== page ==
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Stick in their Minds


Trainer Author and illumine trainer, Gillian Burn, outlines some techniques to help make training more memorable.

The first measure of training effectiveness is what people remember about what they have been taught. If the words you speak aren’t taken in, if the practice you design isn’t understood, if the presentation you make is forgotten then you are wasting your time.

This is why sticky training has to be a priority for trainers. And here are ten top techniques that will help your training to stick.

1. Incorporate all the senses whenever you are communicating to your audience.
Some learners like to ‘see’ the big picture or be ‘shown’ why it’s important. These people have a visual preference. Others like to ‘hear’ someone out or ‘listen’ to every point of view. These people have an auditory preference. And then there are those who like to get a ‘feel’ for the subject or ‘try’ things out and these people lead with their kinaesthetic sense.
Effective trainers build each of these three main senses into their material so that their participants can easily access the messages that are being delivered.

2. Stories or metaphors can also be a powerful tool in installing learning.
In brief, stories can provide a different frame of reference through which people can relate to the learning message. For example, I often tell stories about my own life experience to illustrate the difficulties that can occur around communication, relationships or problem solving. Such stories hold the learning in a way that is immediately accessible to audiences and does so in a way which is also engaging and easy to remember.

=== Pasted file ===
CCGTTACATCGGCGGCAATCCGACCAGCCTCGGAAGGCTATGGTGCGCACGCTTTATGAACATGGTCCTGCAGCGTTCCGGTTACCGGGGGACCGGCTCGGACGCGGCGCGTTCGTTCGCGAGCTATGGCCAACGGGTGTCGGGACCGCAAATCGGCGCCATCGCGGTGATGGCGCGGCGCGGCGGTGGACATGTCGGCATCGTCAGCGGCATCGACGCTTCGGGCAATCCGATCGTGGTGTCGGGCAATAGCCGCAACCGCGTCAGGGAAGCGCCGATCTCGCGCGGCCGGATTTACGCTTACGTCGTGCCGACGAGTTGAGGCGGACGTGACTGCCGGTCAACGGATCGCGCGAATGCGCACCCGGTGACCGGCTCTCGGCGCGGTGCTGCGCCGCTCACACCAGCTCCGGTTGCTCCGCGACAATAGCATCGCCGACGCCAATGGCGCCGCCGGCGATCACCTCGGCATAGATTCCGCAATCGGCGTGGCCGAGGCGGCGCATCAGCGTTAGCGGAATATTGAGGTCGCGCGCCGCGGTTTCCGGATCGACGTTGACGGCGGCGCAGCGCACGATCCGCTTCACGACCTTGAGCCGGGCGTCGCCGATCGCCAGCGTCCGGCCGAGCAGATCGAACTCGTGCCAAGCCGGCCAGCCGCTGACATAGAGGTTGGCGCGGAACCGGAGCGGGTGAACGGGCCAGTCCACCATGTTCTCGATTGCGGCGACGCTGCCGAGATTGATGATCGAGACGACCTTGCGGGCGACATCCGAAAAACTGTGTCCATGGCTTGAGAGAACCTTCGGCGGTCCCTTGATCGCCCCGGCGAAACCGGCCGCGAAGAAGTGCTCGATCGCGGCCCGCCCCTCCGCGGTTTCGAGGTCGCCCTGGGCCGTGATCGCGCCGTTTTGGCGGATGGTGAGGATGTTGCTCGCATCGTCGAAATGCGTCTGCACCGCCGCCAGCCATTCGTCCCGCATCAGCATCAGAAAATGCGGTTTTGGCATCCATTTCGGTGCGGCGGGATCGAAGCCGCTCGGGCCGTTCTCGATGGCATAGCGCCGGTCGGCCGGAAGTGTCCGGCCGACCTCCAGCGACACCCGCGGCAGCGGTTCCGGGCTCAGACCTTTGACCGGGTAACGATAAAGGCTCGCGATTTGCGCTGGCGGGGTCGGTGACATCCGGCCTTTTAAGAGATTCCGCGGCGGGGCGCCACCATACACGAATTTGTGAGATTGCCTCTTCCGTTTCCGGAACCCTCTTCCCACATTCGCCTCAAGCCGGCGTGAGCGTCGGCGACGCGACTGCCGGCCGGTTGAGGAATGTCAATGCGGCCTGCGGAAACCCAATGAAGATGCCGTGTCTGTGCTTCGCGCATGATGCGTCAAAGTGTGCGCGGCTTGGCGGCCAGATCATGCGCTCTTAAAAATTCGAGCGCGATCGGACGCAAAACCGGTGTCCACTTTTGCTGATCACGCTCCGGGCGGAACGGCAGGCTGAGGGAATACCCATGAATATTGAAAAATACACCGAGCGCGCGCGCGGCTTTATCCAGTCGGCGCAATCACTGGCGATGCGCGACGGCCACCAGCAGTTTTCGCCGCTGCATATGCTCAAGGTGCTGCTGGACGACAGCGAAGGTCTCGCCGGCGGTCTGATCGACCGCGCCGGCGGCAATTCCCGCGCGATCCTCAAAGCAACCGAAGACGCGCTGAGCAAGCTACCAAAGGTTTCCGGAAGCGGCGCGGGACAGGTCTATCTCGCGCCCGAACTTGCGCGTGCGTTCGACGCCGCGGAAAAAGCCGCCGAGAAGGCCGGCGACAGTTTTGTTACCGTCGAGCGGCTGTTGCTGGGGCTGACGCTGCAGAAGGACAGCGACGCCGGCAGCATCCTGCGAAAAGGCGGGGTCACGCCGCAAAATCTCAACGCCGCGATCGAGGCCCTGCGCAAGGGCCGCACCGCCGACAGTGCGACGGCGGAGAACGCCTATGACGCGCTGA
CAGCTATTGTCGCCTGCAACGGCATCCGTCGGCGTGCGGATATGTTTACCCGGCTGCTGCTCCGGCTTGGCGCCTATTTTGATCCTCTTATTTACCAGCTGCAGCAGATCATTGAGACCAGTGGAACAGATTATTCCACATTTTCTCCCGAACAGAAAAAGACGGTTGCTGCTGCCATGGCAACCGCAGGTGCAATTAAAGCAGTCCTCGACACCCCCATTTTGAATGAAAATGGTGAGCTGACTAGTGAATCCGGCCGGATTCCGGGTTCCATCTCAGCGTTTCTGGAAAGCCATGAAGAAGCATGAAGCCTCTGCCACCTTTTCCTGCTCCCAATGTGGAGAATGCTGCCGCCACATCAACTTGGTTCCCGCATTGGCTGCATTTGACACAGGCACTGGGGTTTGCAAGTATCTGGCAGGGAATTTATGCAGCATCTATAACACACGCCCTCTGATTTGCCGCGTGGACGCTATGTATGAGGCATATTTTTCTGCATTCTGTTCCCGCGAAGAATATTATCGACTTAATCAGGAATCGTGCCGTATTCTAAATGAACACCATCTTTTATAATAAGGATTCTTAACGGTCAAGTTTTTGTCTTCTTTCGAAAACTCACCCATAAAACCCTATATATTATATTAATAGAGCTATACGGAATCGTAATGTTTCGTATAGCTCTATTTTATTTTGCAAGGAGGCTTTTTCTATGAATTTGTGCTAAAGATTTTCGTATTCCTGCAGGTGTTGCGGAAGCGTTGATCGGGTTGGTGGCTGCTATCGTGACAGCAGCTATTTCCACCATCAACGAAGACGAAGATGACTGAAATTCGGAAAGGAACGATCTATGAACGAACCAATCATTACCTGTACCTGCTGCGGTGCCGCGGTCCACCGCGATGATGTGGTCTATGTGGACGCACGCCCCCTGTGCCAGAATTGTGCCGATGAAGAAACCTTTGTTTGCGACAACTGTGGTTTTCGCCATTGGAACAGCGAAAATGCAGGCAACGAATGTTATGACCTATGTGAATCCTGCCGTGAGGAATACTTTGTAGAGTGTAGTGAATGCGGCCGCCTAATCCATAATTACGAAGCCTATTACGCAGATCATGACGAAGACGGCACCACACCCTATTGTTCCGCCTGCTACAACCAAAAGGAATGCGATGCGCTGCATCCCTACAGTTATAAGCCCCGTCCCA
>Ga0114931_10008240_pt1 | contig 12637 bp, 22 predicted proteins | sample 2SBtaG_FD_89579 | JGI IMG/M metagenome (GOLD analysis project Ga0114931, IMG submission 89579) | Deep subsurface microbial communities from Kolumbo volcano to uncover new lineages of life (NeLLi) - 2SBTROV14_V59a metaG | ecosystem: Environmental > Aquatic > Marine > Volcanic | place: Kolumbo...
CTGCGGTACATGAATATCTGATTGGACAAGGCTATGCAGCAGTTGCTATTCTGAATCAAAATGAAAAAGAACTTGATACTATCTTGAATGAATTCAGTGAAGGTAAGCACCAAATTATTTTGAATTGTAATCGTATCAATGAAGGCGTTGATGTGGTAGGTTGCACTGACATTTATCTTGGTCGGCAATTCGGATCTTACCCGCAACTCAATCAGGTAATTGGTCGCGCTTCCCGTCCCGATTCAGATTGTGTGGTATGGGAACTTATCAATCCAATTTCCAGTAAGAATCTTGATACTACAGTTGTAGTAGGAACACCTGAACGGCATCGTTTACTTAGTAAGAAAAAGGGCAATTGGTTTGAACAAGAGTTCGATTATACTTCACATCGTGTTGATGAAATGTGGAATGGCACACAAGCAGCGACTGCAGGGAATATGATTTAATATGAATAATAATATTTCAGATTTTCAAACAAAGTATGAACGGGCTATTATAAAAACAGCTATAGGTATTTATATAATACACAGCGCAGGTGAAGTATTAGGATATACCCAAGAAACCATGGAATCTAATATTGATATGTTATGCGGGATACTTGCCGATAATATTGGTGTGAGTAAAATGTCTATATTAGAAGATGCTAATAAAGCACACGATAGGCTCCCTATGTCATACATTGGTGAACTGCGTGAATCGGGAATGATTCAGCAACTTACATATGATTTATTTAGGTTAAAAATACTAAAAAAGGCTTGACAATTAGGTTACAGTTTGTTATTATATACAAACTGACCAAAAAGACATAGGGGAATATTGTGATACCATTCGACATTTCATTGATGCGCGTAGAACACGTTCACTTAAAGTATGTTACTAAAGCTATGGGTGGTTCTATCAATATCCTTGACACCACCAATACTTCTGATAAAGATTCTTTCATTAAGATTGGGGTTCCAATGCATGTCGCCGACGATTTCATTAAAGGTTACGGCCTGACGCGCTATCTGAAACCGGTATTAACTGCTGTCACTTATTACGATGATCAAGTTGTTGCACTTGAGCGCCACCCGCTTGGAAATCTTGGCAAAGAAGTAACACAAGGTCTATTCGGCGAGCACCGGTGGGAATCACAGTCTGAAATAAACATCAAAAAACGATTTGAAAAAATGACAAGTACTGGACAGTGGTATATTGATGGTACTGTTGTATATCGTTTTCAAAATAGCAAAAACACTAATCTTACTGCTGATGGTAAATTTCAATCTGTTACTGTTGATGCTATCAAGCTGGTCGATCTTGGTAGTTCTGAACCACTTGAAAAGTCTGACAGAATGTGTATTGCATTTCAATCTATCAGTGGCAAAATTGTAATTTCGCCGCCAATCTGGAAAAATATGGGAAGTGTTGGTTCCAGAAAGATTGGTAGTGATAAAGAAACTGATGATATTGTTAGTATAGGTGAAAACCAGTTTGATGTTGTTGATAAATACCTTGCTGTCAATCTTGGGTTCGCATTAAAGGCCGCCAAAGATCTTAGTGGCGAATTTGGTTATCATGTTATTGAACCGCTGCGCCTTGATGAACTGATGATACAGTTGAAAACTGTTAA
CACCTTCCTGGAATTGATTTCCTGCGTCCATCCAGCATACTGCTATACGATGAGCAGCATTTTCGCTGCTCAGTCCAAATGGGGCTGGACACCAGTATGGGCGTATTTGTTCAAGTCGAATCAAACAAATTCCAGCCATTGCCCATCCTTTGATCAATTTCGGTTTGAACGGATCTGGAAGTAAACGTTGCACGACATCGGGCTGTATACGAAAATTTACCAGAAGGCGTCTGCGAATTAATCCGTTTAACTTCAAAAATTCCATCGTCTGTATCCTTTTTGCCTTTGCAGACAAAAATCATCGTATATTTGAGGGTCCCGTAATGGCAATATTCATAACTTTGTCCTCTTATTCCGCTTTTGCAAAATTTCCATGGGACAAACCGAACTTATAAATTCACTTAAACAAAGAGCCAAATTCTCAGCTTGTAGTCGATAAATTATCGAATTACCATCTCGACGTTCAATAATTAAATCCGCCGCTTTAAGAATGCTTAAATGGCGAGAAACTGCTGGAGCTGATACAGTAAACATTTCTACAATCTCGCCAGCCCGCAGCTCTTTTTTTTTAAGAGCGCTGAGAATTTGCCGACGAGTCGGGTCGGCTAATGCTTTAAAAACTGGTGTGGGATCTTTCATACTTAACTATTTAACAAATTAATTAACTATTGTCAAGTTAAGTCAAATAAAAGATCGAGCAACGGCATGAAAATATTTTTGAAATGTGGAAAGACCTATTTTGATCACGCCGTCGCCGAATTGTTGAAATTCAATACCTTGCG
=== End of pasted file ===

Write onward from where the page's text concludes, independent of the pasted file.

3. Use colours and numbers to distinguish the different aspects of learning that you are trying to get across.
This is a simple technique but it makes it far easier for people to follow when you are coding different pieces of information clearly. Numbers also tend to make pieces of information jump out - so in my own training I may well tell participants that “it takes 21 days to create a habit”, or “you need to practice speed reading for three-to-five minutes a day.”

4. Use the memory skill of linking and associating.
This skill of linking is relevant because when we associate a new piece of learning with a known fact it improves our chances of recall. So when I am introducing myself to participants I may say that my name is Gillian Burn from Burnham to help them link my name with a piece of information they already have. And in the same way many trainers will sometimes ask delegates to introduce themselves with an interesting fact about themselves e.g. I used to work with the Flying Doctor service in the Australian outback. This may be an icebreaker but it also underlines the point that people remember better when interest is added to learning.

5. The idea that you can link personal experiences to learning is also useful for memorability.